Is prediabetes reversible?

Is prediabetes reversible?

There is a good chance that you or someone you know has diabetes. But, there’s a greater chance that you know someone who has prediabetes whether they know it or not.

According to the Centers for Disease Control and Prevention, about 38% of the U.S. population over 18 years of age has prediabetes based on their glucose levels or A1C levels. Those levels are two ways the condition can be diagnosed.

Blood glucose levels are determined through a finger prick that requires 8-10 hours of fasting from food and non-water. The prediabetes range is 100-125mg/dL. Your Hemoglobin A-1 C levels are determined through a blood draw. A number between 5.7-6.4% indicates onset diabetes mellitus.

However, just because you were diagnosed or a test deemed you prediabetic does not mean that diabetes is certain.

Dr. Mohammed Kazi, endocrinology, diabetes, and metabolism physician at Advocate Medical Group in Merrionette Park, Ill., says the best way to reverse prediabetes or prevent or delay getting type 2 diabetes, is to go see your primary care physician or endocrinologist to get their recommendations for a treatment plan.

“The Diabetes Prevention Program (DPP) has lifestyle modifications which can assist tremendously by a 58% reduction in the incidence rate of diabetes among prediabetics,” says Dr. Kazi. “And when necessary, prescribing medicines that can prevent blood glucose levels from getting high, decrease glucose absorption from the intestines or other effects can be beneficial depending on what treatment plan works best for the patient.”

Modifying your lifestyle and taking medications can be a commitment, but they can help reduce your risk of developing diabetes.

“Prediabetes can lead to diabetes which increases the risk of cardiovascular complications if untreated or unchecked,” says Dr. Kazi. “Those complications can affect the small vessels and cause blindness and kidney failure, or nerve pain (neuropathy). It can also affect the large blood vessels leading to heart attack, stroke or gangrene resulting in foot or limb amputation.”

The best way to prevent prediabetes and diabetes is to get tested regularly to notice any changes. If you have prediabetes, the American Association of Clinical Endocrinology recommends to check your hemoglobin A1C at least once a year and if you have diabetes to check every 3-6 months. The second-best way is to be aware of what factors put you at a higher risk of developing diabetes.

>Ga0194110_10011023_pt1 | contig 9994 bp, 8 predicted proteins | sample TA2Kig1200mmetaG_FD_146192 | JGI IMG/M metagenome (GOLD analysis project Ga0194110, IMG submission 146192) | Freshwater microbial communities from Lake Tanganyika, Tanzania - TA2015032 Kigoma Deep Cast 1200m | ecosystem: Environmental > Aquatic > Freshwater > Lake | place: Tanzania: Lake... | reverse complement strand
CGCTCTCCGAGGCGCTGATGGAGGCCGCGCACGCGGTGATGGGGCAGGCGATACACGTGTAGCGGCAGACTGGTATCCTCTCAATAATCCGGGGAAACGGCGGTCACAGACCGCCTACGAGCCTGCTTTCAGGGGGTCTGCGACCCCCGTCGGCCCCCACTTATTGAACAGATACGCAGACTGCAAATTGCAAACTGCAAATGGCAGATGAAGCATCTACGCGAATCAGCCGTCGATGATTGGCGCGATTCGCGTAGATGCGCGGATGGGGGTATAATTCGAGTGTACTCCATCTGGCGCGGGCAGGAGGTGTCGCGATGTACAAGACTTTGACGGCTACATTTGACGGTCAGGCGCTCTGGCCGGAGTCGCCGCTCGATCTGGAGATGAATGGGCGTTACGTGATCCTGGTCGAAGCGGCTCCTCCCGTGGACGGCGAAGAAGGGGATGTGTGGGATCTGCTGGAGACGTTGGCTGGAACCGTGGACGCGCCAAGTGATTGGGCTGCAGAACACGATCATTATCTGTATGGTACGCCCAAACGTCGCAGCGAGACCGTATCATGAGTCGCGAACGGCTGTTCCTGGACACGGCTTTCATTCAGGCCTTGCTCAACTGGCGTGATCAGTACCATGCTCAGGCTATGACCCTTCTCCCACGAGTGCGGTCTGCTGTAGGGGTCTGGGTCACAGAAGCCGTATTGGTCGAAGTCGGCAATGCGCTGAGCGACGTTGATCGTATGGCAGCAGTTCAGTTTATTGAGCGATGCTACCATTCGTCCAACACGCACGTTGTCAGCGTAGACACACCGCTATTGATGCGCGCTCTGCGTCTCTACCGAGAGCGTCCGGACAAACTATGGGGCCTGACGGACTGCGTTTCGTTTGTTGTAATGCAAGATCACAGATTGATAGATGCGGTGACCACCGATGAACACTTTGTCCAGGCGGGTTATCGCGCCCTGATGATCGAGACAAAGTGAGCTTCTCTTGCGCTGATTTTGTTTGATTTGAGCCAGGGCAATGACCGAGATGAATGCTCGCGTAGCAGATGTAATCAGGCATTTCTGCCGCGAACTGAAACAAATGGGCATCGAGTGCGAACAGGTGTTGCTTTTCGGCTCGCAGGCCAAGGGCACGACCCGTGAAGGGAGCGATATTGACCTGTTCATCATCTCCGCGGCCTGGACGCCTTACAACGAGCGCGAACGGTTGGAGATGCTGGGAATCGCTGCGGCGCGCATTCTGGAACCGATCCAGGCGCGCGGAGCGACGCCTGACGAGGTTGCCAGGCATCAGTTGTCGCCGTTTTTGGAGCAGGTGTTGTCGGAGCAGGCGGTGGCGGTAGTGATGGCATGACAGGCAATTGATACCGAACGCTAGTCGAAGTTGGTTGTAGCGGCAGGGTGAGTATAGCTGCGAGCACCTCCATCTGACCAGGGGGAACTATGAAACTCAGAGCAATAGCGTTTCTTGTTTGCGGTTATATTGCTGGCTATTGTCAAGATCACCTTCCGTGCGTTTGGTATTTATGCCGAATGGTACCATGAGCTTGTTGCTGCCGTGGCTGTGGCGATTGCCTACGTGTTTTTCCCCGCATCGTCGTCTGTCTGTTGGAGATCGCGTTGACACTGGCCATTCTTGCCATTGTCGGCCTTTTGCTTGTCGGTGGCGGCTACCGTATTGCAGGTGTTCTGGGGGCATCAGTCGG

Prediabetes risk factors:

  • Over 45 years of age
  • Family history of type 2 diabetes
  • Member of Asian, African-American, Hispanic, Native American, and Pacific Islander ethnic group
  • Obesity and lack of exercise
  • Sleep disorder or sleep apnea
  • High blood pressure
  • Polycystic Ovary Syndrome (PCOS)
  • History of gestational diabetes
  • History of dyslipidemia or metabolic syndrome
  • Taking glucocorticoid or antipsychotic medications

Partner with your primary care physician on ways to ensure prevention is a priority.

Want to learn more about your risk for diabetes? Take a free online quiz here. 

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About the Author

Jennifer Benson
Jennifer Benson

Jennifer Benson, health enews contributor, is coordinator of public affairs for Advocate Health Care and Aurora Health Care. She has 10+ years of community development and communication experience for non-profits and has a BA in Architecture from Judson University in Elgin, IL. Outside of work, you can find her planning the next adventure near water or rocks, re-organizing spaces, working on her Master’s in Public Health, caring for her senior citizen cat, keeping to healthy moving and eating disciplines and growing green things wherever she can find room.